Tags: Financial Markets | Money | bezos | philadelphia | rendell

Message for Amazon: Only Private Enterprise Reforms Corruption

Message for Amazon: Only Private Enterprise Reforms Corruption

By Wednesday, 24 January 2018 01:42 PM Current | Bio | Archive

Dear Mr. Bezos:

The short list for Amazon.com's second headquarters is down to 20. Among them is my hometown of Philadelphia. Given that competitors ratchet up fluff and ignore less-than-noble truths, it is only fair that you fully understand the lay of the land before making your decision. Therefore, following are some Pennsylvania movers and shakers with whom you should be familiar:

Seth Williams, Philadelphia district attorney (newest member to "the club")

Kathleen Kane, attorney general

Ernie Preate, attorney general

Chaka Fattah, U.S. Congressman

Rob McCord, state treasurer

Budd Dwyer, state treasurer

Jane Orie, Senate majority leader (highest ranking female legislator)

Joan Orie, Supreme Court Justice (sister of Jane)

Vince Fumo, senator and powerbroker

John Perzel, speaker of the House

Bill DeWeese, speaker of the House

Brett Feese, majority whip, State House (former district attorney)

Mike Veon, minority whip, State House

Joe Loeper, Senate majority leader

Bob Mellow, Senate minority leader

J.P. Miranda, state representative (Philadelphia)

Michelle Brownlee, state representative (Philadelphia)

Harold James, state representative (Philadelphia)

Ronald Waters, state representative (Philadelphia)

Louise Bishop, state representative (Philadelphia)

Frank Serafini, state representative

Bob Asher, Republican national committeemen, powerbroker, businessman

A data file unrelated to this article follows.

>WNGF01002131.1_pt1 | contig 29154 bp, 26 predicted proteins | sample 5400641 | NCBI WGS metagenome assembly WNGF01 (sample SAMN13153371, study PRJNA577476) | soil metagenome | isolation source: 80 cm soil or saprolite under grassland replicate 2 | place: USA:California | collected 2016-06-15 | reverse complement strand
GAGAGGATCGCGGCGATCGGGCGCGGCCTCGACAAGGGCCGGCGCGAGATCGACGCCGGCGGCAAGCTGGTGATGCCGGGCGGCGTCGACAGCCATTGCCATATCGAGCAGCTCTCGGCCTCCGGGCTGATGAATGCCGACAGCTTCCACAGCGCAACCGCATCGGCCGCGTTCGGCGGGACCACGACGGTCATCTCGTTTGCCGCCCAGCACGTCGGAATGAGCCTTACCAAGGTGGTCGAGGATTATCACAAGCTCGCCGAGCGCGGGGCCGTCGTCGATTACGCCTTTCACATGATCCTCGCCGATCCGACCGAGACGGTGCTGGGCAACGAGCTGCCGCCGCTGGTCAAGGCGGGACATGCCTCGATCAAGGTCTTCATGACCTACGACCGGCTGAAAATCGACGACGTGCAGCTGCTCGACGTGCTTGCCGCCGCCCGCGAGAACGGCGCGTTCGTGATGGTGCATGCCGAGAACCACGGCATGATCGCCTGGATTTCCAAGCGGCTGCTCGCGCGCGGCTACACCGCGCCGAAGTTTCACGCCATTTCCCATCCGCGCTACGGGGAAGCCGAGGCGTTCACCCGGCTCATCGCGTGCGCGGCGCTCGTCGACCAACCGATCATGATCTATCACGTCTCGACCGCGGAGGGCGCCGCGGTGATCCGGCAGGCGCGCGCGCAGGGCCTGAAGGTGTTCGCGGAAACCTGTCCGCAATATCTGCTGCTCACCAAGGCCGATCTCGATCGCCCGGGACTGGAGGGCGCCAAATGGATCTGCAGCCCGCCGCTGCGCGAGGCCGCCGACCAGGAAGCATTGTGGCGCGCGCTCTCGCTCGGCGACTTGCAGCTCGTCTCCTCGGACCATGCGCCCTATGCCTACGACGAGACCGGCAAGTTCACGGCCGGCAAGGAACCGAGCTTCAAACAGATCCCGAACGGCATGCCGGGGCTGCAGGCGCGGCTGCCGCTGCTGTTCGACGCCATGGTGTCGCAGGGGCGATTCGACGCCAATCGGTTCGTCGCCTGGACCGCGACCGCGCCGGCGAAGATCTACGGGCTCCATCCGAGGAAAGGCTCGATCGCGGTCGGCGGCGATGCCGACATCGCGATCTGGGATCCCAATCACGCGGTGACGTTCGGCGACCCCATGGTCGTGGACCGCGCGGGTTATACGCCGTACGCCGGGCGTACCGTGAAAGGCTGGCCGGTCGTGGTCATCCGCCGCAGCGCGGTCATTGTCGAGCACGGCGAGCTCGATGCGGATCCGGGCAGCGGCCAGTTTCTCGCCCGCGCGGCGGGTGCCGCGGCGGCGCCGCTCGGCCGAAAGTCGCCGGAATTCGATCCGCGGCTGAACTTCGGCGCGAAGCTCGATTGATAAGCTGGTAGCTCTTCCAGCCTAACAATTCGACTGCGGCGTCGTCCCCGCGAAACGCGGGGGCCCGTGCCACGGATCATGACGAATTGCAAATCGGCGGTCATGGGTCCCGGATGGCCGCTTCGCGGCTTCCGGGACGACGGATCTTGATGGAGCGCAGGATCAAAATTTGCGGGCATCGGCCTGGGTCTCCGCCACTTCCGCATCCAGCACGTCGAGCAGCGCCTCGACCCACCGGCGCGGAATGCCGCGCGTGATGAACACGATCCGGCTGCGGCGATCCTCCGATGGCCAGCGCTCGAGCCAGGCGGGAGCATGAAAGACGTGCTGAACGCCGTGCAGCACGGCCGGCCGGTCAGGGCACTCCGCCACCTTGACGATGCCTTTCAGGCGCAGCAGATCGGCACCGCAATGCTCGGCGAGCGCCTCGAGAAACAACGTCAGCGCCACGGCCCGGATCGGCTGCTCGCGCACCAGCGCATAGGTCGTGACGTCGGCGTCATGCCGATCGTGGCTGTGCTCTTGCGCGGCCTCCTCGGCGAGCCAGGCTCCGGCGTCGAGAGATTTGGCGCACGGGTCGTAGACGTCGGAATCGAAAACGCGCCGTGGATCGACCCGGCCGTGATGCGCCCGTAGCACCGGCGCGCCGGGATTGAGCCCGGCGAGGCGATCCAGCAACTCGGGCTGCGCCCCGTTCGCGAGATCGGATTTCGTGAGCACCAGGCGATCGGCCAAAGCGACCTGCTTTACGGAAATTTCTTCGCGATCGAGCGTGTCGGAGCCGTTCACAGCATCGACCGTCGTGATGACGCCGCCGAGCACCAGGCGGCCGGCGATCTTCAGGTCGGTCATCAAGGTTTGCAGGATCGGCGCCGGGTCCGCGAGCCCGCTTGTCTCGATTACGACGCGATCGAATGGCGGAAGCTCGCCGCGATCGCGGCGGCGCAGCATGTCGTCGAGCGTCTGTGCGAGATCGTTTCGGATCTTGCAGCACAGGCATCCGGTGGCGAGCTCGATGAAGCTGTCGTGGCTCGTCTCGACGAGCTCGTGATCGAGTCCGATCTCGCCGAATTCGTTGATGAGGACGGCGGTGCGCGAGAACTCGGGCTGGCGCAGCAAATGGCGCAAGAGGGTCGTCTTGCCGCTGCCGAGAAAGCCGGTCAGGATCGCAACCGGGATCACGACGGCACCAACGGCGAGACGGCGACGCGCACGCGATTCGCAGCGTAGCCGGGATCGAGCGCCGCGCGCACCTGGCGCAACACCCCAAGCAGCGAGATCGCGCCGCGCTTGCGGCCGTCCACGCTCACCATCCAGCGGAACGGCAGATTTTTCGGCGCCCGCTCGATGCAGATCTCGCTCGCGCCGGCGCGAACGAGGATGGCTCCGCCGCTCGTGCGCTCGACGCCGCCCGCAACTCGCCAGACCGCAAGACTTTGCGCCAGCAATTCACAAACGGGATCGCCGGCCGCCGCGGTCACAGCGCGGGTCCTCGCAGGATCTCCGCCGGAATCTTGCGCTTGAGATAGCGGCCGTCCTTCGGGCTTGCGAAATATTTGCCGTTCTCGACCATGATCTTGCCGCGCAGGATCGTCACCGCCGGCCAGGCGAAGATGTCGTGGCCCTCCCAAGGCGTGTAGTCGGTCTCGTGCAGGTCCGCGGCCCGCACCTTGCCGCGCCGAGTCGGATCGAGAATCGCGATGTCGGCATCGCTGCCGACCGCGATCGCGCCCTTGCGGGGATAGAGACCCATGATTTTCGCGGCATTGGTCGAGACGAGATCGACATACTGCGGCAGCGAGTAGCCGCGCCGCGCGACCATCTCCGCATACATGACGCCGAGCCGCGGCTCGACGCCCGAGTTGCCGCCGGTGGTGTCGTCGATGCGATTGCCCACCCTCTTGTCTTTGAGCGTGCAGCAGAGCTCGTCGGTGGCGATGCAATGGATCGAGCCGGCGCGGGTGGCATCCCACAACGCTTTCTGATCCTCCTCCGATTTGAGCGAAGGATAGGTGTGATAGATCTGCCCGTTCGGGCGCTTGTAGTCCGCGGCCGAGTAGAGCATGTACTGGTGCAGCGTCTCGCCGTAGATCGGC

John Estey, chief of staff to former Gov. Ed Rendell, powerbroker, Port Authority chairman

Rick Mariano, Philadelphia councilman

Corey Kemp, Philadelphia treasurer

Joe Waters, Philadelphia judge

Group of Nine, Philadelphia judges

What do these people have in common? All were politicians convicted of corruption, and nearly all served (or are still serving) prison time. At least when it comes to abusing public office and committing crimes, Pennsylvania is bi-partisan.

The American Society for Public Administration ranked the Keystone State in the top five of the most corrupt states. So, Amazon, welcome to Pennsylvania, where "if you’re not cheatin’, you’re not tryin.'"

Why would I offer such information when it surely casts a pall over the state, and, in particular, the City of Brotherly Love? Because it’s the right thing to do.

Some media colleagues prefer the motto "fair and balanced," but that’s a misguided philosophy. Instead, we should strive for truth and accuracy, for, quite simply, if one tells the whole truth — and does so accurately, without spin and manipulation — good things will result. It isn’t the easy path, since it requires difficult introspection, but just as sunshine is the best antiseptic, telling the truth is the only way we can begin to solve decades-old problems.

Let’s look at the real Philadelphia. In doing so, it is our collective hope that such truths don’t eliminate the city, but instead, illustrate its unlimited potential should one of the world’s most dynamic companies makes it a second home.

Philly has a long history of corruption, from union intimidation, to bribes and kickbacks, to so-called "legalized extortion" by city agencies squeezing every last dollar out of companies as a "cost of doing business." The result has been a significant exodus of business and residents, with city government viewed as an impediment to, rather than a facilitator of, growth.

Worse, Philadelphia is the nation’s highest-taxed city (cumulatively), and its substantial levies on nearly everything are anathema to business success.

Mr. Bezos, it seems safe to assume that you did not become the most successful businessman in the world without an innate understanding that high taxes result in fewer residents, businesses, and jobs, and, therefore, produce less revenue. In turn, that leads to diminished city services — the last thing your Amazon employees want.

Since city budgets must still be funded, those who remain are forced to pay an ever-higher share of the pie. This has become a vicious cycle from which Philadelphia has been unable to escape: the higher the taxes, the fewer businesses. And the fewer businesses, the higher the taxes.